The Sessions — the 2012 film about a polio patient who hires a “sex surrogate” to help him lose his virginity — won praise for humanizing a sex worker and her severely disabled client. But a new paper by Kirsty Liddiard, a sociologist at the U.K.’s University of Sheffield, provides a much more revealing window into the experiences of disabled men who pay for sex.
Liddiard interviewed 25 physically disabled men and women, recruited through ads on websites and in publications for people with disabilities. (The ads didn’t mention that she was studying sex work.) Of the 16 men included in the study, seven said they had at some point purchased sex from a female sex worker. (None of the women had ever paid for sex.)
This is consistent with other research that suggests disabled men seek out prostitutes or “sex surrogates” at higher rates than non-disabled men. In a 2005 survey carried out by the British magazine Disability Now, 22 percent of the 1,115 disabled male respondents admitted they had at some point paid for sex, and 37.6 percent said they’d at least considered it. (Only one percent of disabled women had hired a sex worker, though 16.2 percent had thought about it.) Researchers estimate that about 10 percent of all British men have ever visited a prostitute.
Liddiard’s subjects’ ages ranged from 20 to 64, and all but one were straight. Most of the interviews took place in person or over Skype, but Liddiard spoke with some through email or instant messaging. Five of the participants handed over their journals rather than speak with her.
She spoke with them about their motivations and experiences of procuring sex, and found that for many of the men, it was as much about demonstrating their independence as it was about the sex. For Harjit, a 23-year-old student whose parents had moved into his university residence to care for him, making secret arrangements was as much an accomplishment as the sex itself. “From the excitable way such stories were told, it appeared that a lot of the ‘buzz’ … was as much from exercising agency, autonomy, control and independence as it was about experiencing sexual fulfillment, pleasure, and satisfaction,” wrote Liddiard.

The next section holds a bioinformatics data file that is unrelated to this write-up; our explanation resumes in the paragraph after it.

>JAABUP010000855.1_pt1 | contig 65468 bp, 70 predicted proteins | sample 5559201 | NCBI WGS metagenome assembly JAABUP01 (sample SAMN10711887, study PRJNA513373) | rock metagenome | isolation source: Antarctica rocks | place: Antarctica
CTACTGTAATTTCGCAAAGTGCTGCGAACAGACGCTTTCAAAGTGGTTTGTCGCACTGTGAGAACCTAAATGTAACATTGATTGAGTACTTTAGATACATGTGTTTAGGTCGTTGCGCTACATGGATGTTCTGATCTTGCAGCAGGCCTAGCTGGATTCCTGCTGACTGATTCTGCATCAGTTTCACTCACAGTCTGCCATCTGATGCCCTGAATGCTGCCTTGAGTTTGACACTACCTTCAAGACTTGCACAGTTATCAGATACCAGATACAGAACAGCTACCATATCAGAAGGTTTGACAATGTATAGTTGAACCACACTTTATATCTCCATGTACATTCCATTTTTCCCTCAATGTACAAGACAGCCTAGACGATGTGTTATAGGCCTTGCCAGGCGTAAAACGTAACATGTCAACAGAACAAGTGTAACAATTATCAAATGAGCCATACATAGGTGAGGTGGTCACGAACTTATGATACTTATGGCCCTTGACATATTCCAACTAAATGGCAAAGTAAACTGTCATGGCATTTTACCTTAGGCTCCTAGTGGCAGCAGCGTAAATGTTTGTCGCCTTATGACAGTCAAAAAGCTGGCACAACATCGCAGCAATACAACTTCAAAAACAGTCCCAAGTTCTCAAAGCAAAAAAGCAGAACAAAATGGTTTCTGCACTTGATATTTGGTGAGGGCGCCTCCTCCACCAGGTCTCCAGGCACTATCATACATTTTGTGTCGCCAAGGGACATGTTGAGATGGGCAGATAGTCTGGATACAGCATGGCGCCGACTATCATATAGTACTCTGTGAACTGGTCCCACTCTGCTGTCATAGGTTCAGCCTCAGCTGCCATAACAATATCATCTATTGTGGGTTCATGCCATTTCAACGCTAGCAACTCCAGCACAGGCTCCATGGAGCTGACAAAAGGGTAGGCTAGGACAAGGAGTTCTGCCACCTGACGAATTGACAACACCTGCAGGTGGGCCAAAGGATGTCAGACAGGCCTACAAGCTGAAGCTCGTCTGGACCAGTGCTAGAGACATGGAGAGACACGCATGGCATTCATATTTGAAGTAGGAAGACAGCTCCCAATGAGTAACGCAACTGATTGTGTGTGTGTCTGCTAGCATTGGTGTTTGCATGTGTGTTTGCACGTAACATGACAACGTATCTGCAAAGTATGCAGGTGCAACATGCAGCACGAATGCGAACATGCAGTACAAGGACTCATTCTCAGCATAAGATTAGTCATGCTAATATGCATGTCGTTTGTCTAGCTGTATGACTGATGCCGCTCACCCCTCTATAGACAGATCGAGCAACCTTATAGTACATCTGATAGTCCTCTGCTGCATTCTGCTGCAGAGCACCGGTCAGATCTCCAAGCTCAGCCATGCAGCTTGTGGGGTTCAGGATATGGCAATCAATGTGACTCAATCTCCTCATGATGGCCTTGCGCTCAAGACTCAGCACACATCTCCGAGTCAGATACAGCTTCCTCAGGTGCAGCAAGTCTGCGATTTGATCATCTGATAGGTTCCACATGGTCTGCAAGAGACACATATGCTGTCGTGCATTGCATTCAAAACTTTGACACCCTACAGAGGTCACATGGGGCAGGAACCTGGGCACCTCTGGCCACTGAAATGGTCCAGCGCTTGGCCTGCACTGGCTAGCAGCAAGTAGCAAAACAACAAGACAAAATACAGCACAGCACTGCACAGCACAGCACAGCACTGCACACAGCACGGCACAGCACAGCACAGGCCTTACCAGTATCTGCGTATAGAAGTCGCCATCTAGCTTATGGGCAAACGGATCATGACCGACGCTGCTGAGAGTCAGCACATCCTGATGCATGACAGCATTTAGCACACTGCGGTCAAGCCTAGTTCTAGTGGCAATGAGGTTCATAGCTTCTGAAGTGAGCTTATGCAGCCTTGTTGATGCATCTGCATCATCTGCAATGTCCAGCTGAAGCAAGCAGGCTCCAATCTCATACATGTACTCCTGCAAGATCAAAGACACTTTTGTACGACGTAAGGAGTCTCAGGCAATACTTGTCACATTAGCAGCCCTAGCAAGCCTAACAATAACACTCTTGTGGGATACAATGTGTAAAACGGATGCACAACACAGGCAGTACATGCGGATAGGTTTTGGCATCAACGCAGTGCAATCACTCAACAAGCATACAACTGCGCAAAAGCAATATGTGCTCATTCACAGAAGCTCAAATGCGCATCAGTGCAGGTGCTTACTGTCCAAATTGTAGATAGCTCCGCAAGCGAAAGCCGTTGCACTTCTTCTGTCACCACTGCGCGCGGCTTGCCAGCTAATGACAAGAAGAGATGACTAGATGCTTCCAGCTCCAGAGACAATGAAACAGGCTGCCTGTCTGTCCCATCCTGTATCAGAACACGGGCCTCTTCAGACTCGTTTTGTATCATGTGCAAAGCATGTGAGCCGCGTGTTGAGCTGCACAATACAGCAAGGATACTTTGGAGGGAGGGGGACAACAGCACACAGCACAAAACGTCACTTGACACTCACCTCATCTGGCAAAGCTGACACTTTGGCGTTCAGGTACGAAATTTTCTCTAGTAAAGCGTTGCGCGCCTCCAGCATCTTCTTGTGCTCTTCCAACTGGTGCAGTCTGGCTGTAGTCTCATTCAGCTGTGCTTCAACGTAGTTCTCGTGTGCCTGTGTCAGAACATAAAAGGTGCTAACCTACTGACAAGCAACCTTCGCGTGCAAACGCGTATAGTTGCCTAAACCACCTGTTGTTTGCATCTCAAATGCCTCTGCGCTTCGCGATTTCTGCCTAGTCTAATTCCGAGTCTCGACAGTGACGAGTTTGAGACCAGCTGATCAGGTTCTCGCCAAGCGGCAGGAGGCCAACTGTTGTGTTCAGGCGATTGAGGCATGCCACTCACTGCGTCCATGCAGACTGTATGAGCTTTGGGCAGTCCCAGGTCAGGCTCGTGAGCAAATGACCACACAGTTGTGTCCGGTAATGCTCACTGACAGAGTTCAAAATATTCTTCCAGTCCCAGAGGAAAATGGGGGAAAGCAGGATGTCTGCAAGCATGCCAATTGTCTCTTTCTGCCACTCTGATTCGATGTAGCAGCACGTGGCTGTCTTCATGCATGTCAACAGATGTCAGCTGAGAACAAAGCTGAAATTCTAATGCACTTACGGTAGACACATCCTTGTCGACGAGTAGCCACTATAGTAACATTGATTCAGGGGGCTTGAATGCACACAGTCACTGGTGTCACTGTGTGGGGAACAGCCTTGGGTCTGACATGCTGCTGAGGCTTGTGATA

Other men simply wanted to have an experience they believed they wouldn’t have otherwise. “I wish I could go out and meet someone, but it’s not that easy,” one man complained. “I can’t go into a nightclub and easily pull, although I have in certain circumstances, but I can’t do it easily,” said another. Mark, a 35-year-old Liddiard interviewed in person, said that his experience with a sex worker was the only time he’d ever felt “sexiness.”
For many of these men, paying for sex provided, for the first time, the chance to experience touch that wasn’t medical or therapeutic. “Men in this study strongly expressed that the commercial context was integral towards learning even the most ‘rudimentary’ of experiences, such as sensuous and erotic touch,” wrote Liddiard.
Abram, 35, told her over Skype:
I’d never even been kissed before [long pause] … I think the first thought was how wet her lips were. It was new and I tried to get my lip action going a bit as well. I was able to just experiment, really.
Graham, 52, recalled:
It was the first time I realized a woman’s body was warm, with no clothes on, naked, she was warm and that was a shock to me.
Other men said that paying for sex helped prepare them for “real” romantic relationships. They saw their experiences with sex workers as “a productive step towards (later) gaining a fulfilling, mutual and reciprocal (non-commercial) intimate relationship.”
“I think we definitely need to change the way we think about sex work,” Liddiard told me over the phone. “Our assumptions are that disabled men desperately need sex, but their reasons for paying for sex were varied and were rooted in their experiences of disability.”
All of the men in the study, though, saw paying for sex as a temporary fix. “Many men said to me that, although sex work did important things for them, they were actually quite dissatisfied or unfulfilled after,” Liddiard said. “Men would say, it was great to lose my virginity, but I really want a relationship. How do I express myself sexually without paying for it?” That’s a question money can’t answer.